Ten days after taking office, Pres. Donald Trump’s ordered his first foreign military initiative, a covert counterterrorism operation by Navy’s SEAL Team 6 in Yemen. He apparently approved the attack following discussions with his principle “strategist,” Stephen Bannon. Trump is about the only person who still claims it was a “great” success even though it led to the death of 24 innocent civilians and a U.S. serviceman, let alone the reported $75 million cost of a helicopter.
The war in Afghanistan is now in its 16th year, the longest war in U.S. history. Who knows how long it will drag on under Trump, the Commander-and-Chief of all U.S. military – intelligence and nuclear – forces. Since the war-monger troika of Pres. George Bush, VP Dick Chaney and Sec. of War Donald Rumsfeld reigned supreme, a reported 6,800 U.S. troops have died in the wars in Afghanistan and Iraq between 2003 and 2015.
This is a relatively tiny body-count compared to the losses of American lives sacrificed in the Vietnam War, 48,000, and in World War II, 292,000. One can only wonder if, for most Americans, the war in Afghanistan is not unlike what Romans likely felt about the Middle East wars taking place during the time of Jesus. Out of media sight, out of the minds of most Americans.
The American media’s attention span is a nanosecond, the moment between the latest scandal and the next hyped press release. Its currently consumed by the Shakespearian soap opera playing out on the White House stage, let alone foreign engagements like the battle against Isis, the Syrian civil war and the battle for Mosul being waged in Iraq. So, what about Afghanistan?
In 1893, the Agreement Between Great Britain and Afghanistan was signed in Kabul, reconfirming the 1873 Agreement that launched the Great Game. A century later, in 1979, the Game saw the former Soviet Union invade Afghanistan and withdraw in defeat a decade later, in 1989. As portrayed in Mike Nichols’ movie, Charlie Wilson’s War, the CIA’s secret support for the Afghan mujahideen defeated the Soviet military. Now, nearly 16 years after September 11th attacks, the U.S. flounders in the latest round of the Great Game. Will Trump, like Nixon in Vietnam, proclaim victory and withdraw in the face of defeat?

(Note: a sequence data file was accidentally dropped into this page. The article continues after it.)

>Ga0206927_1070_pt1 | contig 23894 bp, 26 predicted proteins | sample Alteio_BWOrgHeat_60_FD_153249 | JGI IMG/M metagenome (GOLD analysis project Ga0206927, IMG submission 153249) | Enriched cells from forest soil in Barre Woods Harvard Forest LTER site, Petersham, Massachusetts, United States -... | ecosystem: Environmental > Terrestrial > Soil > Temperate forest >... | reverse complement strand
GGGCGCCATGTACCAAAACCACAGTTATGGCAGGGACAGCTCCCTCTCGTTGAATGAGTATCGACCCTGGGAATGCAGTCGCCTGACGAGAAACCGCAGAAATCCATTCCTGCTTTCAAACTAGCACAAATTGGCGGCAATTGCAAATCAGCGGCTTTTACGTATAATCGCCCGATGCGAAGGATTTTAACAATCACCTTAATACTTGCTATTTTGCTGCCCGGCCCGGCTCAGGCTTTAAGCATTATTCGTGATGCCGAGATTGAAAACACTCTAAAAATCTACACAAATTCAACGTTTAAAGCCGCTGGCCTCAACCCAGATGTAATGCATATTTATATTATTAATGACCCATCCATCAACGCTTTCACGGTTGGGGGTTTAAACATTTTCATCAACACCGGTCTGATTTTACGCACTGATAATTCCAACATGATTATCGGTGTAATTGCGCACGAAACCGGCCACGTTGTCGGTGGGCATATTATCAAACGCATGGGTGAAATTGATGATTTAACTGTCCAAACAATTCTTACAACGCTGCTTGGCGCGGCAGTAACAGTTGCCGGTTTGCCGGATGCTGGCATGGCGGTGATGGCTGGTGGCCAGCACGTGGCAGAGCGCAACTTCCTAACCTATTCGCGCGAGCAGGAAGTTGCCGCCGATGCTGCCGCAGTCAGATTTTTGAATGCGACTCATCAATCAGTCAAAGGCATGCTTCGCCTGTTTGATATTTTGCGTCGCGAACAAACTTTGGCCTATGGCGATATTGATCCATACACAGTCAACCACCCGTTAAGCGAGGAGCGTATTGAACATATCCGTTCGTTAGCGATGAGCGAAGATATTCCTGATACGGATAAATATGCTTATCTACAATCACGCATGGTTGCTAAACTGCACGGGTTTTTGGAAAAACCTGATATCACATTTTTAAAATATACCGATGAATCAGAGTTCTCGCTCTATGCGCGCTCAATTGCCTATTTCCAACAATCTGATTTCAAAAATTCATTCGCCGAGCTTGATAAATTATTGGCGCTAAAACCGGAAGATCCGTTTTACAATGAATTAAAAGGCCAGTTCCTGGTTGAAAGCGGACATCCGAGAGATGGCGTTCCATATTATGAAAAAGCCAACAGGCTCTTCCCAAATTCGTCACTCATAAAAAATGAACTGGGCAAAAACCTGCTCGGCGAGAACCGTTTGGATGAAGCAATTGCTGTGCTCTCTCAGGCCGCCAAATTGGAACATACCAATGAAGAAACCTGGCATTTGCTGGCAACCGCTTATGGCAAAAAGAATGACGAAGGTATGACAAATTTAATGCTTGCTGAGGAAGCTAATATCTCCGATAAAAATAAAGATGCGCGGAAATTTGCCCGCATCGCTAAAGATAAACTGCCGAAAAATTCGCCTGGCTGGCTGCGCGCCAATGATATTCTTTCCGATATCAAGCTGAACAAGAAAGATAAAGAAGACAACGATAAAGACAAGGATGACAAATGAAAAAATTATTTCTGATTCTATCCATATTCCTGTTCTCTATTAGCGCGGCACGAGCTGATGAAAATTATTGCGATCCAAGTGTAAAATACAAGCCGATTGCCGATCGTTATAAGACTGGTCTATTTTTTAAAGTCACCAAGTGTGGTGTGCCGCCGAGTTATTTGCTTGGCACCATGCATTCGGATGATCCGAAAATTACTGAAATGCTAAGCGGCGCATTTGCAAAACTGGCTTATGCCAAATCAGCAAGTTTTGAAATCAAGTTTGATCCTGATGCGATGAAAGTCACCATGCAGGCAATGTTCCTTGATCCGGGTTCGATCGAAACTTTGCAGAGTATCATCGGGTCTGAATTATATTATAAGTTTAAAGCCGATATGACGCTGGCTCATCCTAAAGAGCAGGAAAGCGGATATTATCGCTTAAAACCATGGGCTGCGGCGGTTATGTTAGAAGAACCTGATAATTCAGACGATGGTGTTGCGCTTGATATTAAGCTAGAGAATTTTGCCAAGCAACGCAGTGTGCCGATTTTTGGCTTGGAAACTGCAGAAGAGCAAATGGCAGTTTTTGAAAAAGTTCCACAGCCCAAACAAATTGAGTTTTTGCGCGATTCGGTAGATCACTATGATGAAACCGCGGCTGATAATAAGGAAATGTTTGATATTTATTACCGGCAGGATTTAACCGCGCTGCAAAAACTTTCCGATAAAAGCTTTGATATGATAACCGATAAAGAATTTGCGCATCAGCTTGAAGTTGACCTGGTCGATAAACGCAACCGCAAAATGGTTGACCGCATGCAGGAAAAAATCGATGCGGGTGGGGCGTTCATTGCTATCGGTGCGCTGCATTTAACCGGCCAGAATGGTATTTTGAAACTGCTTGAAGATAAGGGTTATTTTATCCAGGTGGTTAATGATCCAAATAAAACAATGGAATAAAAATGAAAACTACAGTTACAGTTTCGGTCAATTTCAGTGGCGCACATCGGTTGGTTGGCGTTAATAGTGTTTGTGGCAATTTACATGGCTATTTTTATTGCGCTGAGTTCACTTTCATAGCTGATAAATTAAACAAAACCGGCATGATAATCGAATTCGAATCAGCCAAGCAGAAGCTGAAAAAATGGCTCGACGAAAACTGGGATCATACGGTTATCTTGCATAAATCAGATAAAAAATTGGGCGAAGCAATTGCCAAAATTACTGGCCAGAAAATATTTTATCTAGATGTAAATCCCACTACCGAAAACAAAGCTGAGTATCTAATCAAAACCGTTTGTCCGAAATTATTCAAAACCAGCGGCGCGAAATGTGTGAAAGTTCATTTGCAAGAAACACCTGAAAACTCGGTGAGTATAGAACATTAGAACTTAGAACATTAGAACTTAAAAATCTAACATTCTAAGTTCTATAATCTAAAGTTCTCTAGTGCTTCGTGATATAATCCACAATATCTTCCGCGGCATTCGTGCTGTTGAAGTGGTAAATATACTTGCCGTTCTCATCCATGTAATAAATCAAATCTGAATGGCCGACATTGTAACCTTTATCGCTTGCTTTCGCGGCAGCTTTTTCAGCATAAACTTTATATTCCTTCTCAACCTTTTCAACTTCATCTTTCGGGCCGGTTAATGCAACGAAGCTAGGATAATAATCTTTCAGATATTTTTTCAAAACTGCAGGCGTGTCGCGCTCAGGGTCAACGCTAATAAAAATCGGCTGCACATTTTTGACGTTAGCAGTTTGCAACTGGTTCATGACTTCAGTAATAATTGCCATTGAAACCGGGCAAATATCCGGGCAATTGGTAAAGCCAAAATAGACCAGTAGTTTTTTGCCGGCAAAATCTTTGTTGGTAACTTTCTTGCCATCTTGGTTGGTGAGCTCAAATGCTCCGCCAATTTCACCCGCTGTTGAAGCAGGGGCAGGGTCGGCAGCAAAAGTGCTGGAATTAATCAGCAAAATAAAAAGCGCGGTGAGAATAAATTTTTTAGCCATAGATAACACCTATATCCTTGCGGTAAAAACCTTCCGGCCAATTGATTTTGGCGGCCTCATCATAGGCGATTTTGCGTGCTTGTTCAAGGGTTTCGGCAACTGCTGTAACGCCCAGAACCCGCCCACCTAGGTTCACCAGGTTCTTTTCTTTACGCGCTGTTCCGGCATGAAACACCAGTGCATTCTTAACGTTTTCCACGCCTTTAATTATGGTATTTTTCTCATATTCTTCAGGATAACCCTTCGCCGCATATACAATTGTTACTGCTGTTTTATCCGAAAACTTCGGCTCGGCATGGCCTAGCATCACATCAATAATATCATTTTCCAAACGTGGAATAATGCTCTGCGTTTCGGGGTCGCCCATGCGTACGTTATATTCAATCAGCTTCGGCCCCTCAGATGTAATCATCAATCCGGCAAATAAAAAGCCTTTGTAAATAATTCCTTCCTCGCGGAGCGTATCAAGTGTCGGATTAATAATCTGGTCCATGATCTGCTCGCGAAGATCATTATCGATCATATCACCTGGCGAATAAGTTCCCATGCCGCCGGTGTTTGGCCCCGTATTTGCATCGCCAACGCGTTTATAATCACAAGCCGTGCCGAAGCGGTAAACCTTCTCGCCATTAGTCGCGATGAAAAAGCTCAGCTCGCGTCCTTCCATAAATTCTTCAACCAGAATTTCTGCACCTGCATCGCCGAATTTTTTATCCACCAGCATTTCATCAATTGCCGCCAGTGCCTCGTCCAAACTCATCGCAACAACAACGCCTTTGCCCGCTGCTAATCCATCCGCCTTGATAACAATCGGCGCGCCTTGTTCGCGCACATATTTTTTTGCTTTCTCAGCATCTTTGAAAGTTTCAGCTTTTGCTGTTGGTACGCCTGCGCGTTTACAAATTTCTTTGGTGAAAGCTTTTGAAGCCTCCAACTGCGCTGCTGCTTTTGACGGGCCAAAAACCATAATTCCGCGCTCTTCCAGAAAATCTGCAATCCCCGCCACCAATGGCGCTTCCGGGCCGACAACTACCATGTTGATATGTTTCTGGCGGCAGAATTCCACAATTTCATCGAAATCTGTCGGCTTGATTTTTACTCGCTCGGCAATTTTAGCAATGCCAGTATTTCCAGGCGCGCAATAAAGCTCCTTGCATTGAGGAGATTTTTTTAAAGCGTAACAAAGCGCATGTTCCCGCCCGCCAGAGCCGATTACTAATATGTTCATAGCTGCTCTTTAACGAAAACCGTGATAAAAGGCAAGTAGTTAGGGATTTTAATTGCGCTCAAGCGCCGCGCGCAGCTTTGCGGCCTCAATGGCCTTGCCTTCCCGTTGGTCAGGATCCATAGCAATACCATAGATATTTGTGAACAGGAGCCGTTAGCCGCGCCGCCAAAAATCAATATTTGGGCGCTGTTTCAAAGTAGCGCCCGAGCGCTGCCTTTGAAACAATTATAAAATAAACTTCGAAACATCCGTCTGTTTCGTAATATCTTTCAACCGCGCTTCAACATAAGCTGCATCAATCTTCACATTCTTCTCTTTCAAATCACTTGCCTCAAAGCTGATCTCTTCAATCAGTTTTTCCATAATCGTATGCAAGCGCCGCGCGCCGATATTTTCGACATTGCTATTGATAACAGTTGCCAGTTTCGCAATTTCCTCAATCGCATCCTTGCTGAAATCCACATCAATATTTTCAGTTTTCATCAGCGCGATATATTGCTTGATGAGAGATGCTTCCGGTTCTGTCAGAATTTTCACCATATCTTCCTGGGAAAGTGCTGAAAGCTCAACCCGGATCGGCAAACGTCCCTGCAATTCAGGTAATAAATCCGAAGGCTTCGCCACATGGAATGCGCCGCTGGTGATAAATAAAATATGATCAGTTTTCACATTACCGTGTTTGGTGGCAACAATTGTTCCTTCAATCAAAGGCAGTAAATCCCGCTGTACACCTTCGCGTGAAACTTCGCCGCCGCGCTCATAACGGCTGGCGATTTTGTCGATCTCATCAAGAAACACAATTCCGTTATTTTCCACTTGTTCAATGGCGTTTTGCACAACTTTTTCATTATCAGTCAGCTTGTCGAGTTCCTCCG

There are about 9,800 U.S. troops and some 5,000 troops from allied countries still fighting in Afghanistan, with their service split between fighting terrorist groups and propping up a faltering government. In February, Sen. John McCain (R-AZ), Chairman of the Armed Service Committee, lamented the state of the war in Afghanistan: “I want to know why we’re losing, and what we need to do to start winning.”
Had the good Senator simply read the January 30, 2016, report by the Special Inspector General for Afghanistan Reconstruction (SIGAR), he would have gotten his answer. It states:
The Taliban now controls more territory than at any time since 2001. Vicious and repeated attacks in Kabul this quarter shook confidence in the national-unity government. A year after the Coalition handed responsibility for Afghan security to the Afghan National Defense and Security Forces (ANDSF), American and British forces were compelled on several occasions to support ANDSF troops in combat against the Taliban.
The lack of security has made it almost impossible for many U.S. and even some Afghan officials to get out to manage and inspect U.S.-funded reconstruction projects.
In December 2016, the Dept. of Defense reported to Congress that the U.S.-backed Afghan government controlled about 20 percent of the Afghan population and the
Taliban controlled only 10 percent. Politico reports that as of November 2016, the Afghan government controlled just more than half (57%) of the country’s districts. Most alarming, U.S.-backed government-controlled districts have 21 percent of its former district-control since a year earlier, November 2015.
Writing in Foreign Policy, Jason Dempsey paints an eye-opening — if disappointing — view of the current situation in Afghanistan: “The United States military failed America in Afghanistan. It wasn’t a tactical failure. It was a failure of leadership.”
James Mattis, Sec. of Defense, a retired Marine Corps general, oversees the nation’s war machine and is among the failed Afghan “leadership.” He spent over four decades in the military, with commands in the Persian Gulf War, Iraq and Afghanistan. He garnered his nickname, “Mad Dog,” for his role in 2004 battle of Fallujah, Iraq, the same year he ordered an attack on a “suspected foreign fighter safe house” in a small Iraqi village, Mukareeb, that led to the killing of 42 people attending a wedding ceremony. From 2010-2013, he was Commander of U.S. Central Command (USCENTCOM), but forced out by Pres. Obama over his hardline, hawkish stance on Iran.